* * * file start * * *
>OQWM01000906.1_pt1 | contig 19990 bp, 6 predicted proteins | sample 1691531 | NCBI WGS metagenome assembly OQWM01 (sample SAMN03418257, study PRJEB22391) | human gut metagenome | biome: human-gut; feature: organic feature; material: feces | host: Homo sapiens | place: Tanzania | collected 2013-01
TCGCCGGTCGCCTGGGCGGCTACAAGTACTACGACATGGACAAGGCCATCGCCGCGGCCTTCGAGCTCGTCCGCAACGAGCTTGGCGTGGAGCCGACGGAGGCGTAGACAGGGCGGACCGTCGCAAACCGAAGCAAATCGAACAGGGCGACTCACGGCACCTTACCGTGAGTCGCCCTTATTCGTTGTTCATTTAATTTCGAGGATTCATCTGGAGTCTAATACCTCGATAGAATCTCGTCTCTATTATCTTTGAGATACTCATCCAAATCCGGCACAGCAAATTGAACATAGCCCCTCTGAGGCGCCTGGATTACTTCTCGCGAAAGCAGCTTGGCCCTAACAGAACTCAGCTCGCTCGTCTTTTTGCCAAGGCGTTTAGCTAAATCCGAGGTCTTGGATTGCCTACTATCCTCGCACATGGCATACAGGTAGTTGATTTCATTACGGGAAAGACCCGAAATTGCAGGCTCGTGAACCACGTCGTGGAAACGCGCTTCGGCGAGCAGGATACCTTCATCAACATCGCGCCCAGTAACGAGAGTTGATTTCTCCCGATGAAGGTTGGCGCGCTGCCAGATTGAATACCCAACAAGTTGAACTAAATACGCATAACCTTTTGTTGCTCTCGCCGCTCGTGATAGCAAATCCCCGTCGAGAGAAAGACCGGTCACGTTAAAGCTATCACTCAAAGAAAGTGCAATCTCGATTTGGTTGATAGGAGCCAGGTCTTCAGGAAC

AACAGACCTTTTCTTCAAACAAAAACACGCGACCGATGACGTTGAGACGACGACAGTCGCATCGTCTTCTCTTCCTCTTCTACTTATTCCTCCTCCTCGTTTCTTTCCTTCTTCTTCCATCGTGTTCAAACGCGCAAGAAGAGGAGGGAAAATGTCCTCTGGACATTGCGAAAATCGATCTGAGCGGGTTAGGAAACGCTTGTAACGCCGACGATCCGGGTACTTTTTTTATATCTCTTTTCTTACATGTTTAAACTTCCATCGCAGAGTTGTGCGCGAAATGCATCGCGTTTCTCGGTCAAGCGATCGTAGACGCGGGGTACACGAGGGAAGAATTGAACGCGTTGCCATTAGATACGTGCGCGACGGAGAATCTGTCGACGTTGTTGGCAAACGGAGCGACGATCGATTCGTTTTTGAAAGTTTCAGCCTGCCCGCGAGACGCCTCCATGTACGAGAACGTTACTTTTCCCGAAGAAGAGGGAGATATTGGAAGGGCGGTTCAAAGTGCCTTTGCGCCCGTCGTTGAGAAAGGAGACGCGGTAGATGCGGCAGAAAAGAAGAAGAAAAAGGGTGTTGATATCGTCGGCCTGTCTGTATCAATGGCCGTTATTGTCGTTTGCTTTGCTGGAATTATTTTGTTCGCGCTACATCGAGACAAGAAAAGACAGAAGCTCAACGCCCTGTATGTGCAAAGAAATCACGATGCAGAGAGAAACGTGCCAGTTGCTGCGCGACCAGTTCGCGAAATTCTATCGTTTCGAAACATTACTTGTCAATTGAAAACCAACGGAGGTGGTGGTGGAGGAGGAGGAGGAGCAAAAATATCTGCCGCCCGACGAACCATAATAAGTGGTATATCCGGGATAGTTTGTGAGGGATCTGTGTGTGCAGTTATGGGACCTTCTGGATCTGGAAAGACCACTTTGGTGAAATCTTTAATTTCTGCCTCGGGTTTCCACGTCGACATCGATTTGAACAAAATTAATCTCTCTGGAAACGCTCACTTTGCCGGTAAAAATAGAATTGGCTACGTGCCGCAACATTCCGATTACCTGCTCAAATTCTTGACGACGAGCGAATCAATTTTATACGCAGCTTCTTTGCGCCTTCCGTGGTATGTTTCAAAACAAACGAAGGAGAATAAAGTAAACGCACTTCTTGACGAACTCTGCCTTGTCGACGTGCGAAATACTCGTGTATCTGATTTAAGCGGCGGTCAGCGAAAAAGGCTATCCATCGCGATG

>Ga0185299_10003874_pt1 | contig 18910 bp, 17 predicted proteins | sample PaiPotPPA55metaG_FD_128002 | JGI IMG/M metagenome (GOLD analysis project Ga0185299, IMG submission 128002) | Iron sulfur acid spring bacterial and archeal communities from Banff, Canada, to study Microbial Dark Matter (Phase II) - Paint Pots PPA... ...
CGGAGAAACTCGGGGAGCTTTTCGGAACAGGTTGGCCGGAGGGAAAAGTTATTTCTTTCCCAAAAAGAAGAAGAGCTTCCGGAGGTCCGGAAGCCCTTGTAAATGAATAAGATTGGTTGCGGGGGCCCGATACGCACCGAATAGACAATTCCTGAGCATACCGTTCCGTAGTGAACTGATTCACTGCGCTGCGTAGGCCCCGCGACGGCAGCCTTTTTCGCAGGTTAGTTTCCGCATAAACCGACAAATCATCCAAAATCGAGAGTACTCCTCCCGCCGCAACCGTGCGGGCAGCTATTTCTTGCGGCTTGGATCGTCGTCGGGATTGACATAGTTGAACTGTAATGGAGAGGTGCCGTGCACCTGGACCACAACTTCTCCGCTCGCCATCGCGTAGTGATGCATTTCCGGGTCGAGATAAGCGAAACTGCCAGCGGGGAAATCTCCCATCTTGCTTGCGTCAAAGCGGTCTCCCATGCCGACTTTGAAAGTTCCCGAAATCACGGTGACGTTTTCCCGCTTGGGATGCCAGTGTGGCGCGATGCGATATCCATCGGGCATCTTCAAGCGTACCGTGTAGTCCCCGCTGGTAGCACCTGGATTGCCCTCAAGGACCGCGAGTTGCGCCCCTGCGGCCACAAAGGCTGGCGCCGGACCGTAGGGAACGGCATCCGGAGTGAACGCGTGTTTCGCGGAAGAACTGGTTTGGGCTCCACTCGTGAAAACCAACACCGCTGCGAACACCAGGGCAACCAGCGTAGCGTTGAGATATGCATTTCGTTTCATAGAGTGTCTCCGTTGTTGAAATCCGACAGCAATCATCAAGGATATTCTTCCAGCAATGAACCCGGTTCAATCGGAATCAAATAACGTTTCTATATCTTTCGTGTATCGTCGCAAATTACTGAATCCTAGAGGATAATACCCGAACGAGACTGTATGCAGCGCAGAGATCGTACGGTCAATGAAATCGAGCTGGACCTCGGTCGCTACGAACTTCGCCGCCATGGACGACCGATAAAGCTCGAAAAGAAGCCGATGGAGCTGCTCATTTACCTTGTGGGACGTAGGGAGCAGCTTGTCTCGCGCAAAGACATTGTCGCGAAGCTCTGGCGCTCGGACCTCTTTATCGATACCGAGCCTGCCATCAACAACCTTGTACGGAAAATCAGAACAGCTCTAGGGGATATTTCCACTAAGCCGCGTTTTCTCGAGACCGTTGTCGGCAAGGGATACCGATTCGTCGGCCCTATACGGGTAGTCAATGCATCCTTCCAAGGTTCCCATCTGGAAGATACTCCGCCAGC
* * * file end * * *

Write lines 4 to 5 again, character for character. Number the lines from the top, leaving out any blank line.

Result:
>Ga0185299_10003874_pt1 | contig 18910 bp, 17 predicted proteins | sample PaiPotPPA55metaG_FD_128002 | JGI IMG/M metagenome (GOLD analysis project Ga0185299, IMG submission 128002) | Iron sulfur acid spring bacterial and archeal communities from Banff, Canada, to study Microbial Dark Matter (Phase II) - Paint Pots PPA... ...
CGGAGAAACTCGGGGAGCTTTTCGGAACAGGTTGGCCGGAGGGAAAAGTTATTTCTTTCCCAAAAAGAAGAAGAGCTTCCGGAGGTCCGGAAGCCCTTGTAAATGAATAAGATTGGTTGCGGGGGCCCGATACGCACCGAATAGACAATTCCTGAGCATACCGTTCCGTAGTGAACTGATTCACTGCGCTGCGTAGGCCCCGCGACGGCAGCCTTTTTCGCAGGTTAGTTTCCGCATAAACCGACAAATCATCCAAAATCGAGAGTACTCCTCCCGCCGCAACCGTGCGGGCAGCTATTTCTTGCGGCTTGGATCGTCGTCGGGATTGACATAGTTGAACTGTAATGGAGAGGTGCCGTGCACCTGGACCACAACTTCTCCGCTCGCCATCGCGTAGTGATGCATTTCCGGGTCGAGATAAGCGAAACTGCCAGCGGGGAAATCTCCCATCTTGCTTGCGTCAAAGCGGTCTCCCATGCCGACTTTGAAAGTTCCCGAAATCACGGTGACGTTTTCCCGCTTGGGATGCCAGTGTGGCGCGATGCGATATCCATCGGGCATCTTCAAGCGTACCGTGTAGTCCCCGCTGGTAGCACCTGGATTGCCCTCAAGGACCGCGAGTTGCGCCCCTGCGGCCACAAAGGCTGGCGCCGGACCGTAGGGAACGGCATCCGGAGTGAACGCGTGTTTCGCGGAAGAACTGGTTTGGGCTCCACTCGTGAAAACCAACACCGCTGCGAACACCAGGGCAACCAGCGTAGCGTTGAGATATGCATTTCGTTTCATAGAGTGTCTCCGTTGTTGAAATCCGACAGCAATCATCAAGGATATTCTTCCAGCAATGAACCCGGTTCAATCGGAATCAAATAACGTTTCTATATCTTTCGTGTATCGTCGCAAATTACTGAATCCTAGAGGATAATACCCGAACGAGACTGTATGCAGCGCAGAGATCGTACGGTCAATGAAATCGAGCTGGACCTCGGTCGCTACGAACTTCGCCGCCATGGACGACCGATAAAGCTCGAAAAGAAGCCGATGGAGCTGCTCATTTACCTTGTGGGACGTAGGGAGCAGCTTGTCTCGCGCAAAGACATTGTCGCGAAGCTCTGGCGCTCGGACCTCTTTATCGATACCGAGCCTGCCATCAACAACCTTGTACGGAAAATCAGAACAGCTCTAGGGGATATTTCCACTAAGCCGCGTTTTCTCGAGACCGTTGTCGGCAAGGGATACCGATTCGTCGGCCCTATACGGGTAGTCAATGCATCCTTCCAAGGTTCCCATCTGGAAGATACTCCGCCAGC